Parenting is 20-ish years of hardcore, intensive parenting until your child leaves home, then you’re free as a bird and it’s a cause of celebration. Am I right? So why do I feel so miserable about saying goodbye to this parenting chapter?
My firstborn just turned 21 and frankly, I’m not ready to let go. See, that’s the double-edge sword of this parenting stage. You have to hit the release button. Ease off the control pedal and trust that it’s all going to work out.
Back in ’99, I knew I’d forever be your mum and expected the first 18 or so years would be the most intensive parenting period. I imagined at around 20 years old you’d move out of our family nest and my tied apron strings would be null and void. It was always the plan, wasn’t it?
I expected this shift in life. Yet I am not ready. Ugh. Why am I never ready?
Do I have regrets? Some. Do I wish I could turn back the hands of time? Often. Would I change anything? Never. Except I’d put my phone down more, that I’d do. And I probably would have spent less on Lego. But what’s done is done.
You were the baby that turned us into parents. Forever changed our lives. The baby who made us often question what the hell are we doing? And then we blinked and you’re an adult. First 18 and now 21-years-old.
A real-life adult for goodness sake.
What I wouldn’t give to scoop your toddler-sized self up in my arms once more, squeezing a hug out of you while you squirmed in resistance, breathing in that familiar scent of grass from your skin and brushing sandpit sand from your face and hands. How you loved being outside and in that darn sandpit. And how I hated the constant sand grit underfoot or spilled sand on the bathroom floor from undressing before a bath.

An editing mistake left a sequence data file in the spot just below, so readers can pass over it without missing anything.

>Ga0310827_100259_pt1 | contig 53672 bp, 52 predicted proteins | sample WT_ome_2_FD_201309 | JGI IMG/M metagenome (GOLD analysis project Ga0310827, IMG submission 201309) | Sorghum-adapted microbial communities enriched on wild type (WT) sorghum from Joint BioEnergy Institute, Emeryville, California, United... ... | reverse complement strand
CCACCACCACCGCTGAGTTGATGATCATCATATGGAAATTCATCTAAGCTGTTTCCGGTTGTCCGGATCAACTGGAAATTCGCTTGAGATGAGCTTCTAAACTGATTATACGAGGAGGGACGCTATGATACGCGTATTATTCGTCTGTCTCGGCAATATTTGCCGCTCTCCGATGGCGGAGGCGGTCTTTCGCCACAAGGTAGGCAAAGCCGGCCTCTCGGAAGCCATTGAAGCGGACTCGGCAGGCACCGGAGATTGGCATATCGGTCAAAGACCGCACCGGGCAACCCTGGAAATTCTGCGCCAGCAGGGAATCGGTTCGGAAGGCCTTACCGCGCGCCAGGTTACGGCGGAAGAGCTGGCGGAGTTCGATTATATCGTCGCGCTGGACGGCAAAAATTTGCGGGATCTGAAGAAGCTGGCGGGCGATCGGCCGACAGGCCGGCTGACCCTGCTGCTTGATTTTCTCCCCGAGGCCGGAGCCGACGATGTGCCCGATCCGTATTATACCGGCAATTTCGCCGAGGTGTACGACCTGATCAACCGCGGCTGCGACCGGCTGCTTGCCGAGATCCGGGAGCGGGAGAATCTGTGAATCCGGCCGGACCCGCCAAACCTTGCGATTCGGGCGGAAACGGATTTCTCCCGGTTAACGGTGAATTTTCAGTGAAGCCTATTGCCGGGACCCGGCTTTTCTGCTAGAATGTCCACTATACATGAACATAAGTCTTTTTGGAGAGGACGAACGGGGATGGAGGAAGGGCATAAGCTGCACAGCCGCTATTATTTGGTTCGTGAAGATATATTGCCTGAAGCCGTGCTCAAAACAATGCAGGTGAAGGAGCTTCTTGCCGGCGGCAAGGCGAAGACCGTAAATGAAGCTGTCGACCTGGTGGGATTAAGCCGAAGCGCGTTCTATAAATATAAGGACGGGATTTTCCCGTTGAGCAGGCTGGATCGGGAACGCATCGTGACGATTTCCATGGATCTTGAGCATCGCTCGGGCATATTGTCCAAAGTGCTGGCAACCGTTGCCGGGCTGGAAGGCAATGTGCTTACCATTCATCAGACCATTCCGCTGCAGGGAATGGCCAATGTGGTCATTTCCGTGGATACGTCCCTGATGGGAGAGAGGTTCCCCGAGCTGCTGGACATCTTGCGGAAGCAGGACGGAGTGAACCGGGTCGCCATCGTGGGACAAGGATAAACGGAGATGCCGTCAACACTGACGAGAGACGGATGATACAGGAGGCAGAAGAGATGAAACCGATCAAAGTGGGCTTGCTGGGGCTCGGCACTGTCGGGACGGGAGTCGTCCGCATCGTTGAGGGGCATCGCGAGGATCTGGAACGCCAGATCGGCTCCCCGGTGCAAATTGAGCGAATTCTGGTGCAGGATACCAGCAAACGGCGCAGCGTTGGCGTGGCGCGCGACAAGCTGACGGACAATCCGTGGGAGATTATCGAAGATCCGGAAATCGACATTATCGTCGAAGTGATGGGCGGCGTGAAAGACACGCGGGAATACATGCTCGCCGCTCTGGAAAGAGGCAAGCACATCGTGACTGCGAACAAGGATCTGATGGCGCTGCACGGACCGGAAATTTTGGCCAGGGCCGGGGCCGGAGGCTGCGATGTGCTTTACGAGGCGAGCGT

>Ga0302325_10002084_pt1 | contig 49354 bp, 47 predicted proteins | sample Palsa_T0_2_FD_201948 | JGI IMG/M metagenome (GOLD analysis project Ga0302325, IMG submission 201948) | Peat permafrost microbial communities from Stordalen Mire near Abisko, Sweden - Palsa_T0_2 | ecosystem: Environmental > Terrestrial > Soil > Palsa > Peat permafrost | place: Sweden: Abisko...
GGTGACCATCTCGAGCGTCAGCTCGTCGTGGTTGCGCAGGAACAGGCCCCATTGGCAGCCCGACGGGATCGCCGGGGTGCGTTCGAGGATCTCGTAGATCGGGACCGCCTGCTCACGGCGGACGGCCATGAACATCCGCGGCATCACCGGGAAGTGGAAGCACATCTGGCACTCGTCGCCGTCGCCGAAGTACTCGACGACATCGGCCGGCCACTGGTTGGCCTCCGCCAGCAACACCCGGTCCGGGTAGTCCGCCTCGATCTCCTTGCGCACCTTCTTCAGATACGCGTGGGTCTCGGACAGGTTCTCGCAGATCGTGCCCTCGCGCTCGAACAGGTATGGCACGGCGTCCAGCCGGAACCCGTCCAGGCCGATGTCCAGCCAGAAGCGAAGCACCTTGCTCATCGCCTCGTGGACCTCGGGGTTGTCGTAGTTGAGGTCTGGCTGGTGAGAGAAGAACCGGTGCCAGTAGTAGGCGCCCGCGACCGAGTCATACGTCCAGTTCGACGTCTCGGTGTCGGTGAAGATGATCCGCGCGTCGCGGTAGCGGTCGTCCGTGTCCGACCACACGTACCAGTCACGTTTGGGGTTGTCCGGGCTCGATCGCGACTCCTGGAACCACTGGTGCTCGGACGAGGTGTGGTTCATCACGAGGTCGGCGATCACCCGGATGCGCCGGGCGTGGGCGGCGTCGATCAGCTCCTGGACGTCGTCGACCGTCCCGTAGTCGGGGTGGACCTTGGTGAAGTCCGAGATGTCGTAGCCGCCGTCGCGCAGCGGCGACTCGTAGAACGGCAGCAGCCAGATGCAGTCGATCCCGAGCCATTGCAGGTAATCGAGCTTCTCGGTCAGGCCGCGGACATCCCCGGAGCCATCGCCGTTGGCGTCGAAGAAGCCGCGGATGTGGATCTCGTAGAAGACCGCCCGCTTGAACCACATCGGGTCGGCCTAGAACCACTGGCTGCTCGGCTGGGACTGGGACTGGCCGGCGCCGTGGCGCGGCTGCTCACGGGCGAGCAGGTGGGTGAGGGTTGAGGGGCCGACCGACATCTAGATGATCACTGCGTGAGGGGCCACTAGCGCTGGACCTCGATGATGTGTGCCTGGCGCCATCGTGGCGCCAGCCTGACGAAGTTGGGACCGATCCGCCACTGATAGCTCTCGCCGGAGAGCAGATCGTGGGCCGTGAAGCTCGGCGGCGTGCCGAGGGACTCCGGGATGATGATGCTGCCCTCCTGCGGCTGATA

But what I wouldn’t give to vacuum up half the sandpit from my floor once more.
Your sister came along and you near suffocated her with love, and later, your brother joined the ranks, which perhaps you were a little less enthusiastic about. But no matter what, you’ve always been a good big brother to your siblings. And while friends might come and go, you three will always have each other.
I know I don’t need to worry about you. You’re a smart
boy man. You know your responsibilities, make mostly wise choices and love fiercely. You know not to mix dark colours with light, to work hard and to respect others. My work here is practically done, am I right? I hope not, but I suspect so.
And so while I settle into the backseat of this parenting jag and watch you launch into the next chapter, I have some quiet things I want you to carry through life and remember. Things like:
- Always look for the good. No matter how bad the situation is, always look for the good.
- Be kind and be fair. Be the sort of person people remember for admirable reasons, even if it’s just that they were kind with a good heart and a friendly smile.
- Don’t be afraid to fall in love. Love hard and without restraint or fear. You know what they say, it’s better to have loved and lost.. yada, yada, yada. It’s all so true.
- Please know that no matter what, I’m always here. You’re number one cheerleader through life. Though I can’t scoop you up on my hip anymore, I’d like to hedge my bets that I can probably launch myself at your 6ft frame and bring you down with my body weight. Which is kind of the same thing.
And so you’ve turned 21 and that’s a feather in our cap as parents. We survived. Let’s toast to us, for making it. For doing good. Let’s celebrate and look forward to what’s to come. A career, travel, a family of your own – all of the amazing things which adult life brings. The ups, the downs and the in-betweens!
I love you son. I love you, I love you, I love you.
To anyone else struggling with the same shift in their lives, may we release our children from our apron strings and supportively tie each other together with them. It takes a village peeps. Before, during and beyond. Cheers to us! x
You might also like:
- 8 Signs of Bad Parenting That Every Parent Should Recognise
- Today, We’ve Done Absolutely Nothing, And I Feel Fantastic About It
- In Nine Months Time, Please Don’t Choose These Coronavirus-Inspired Names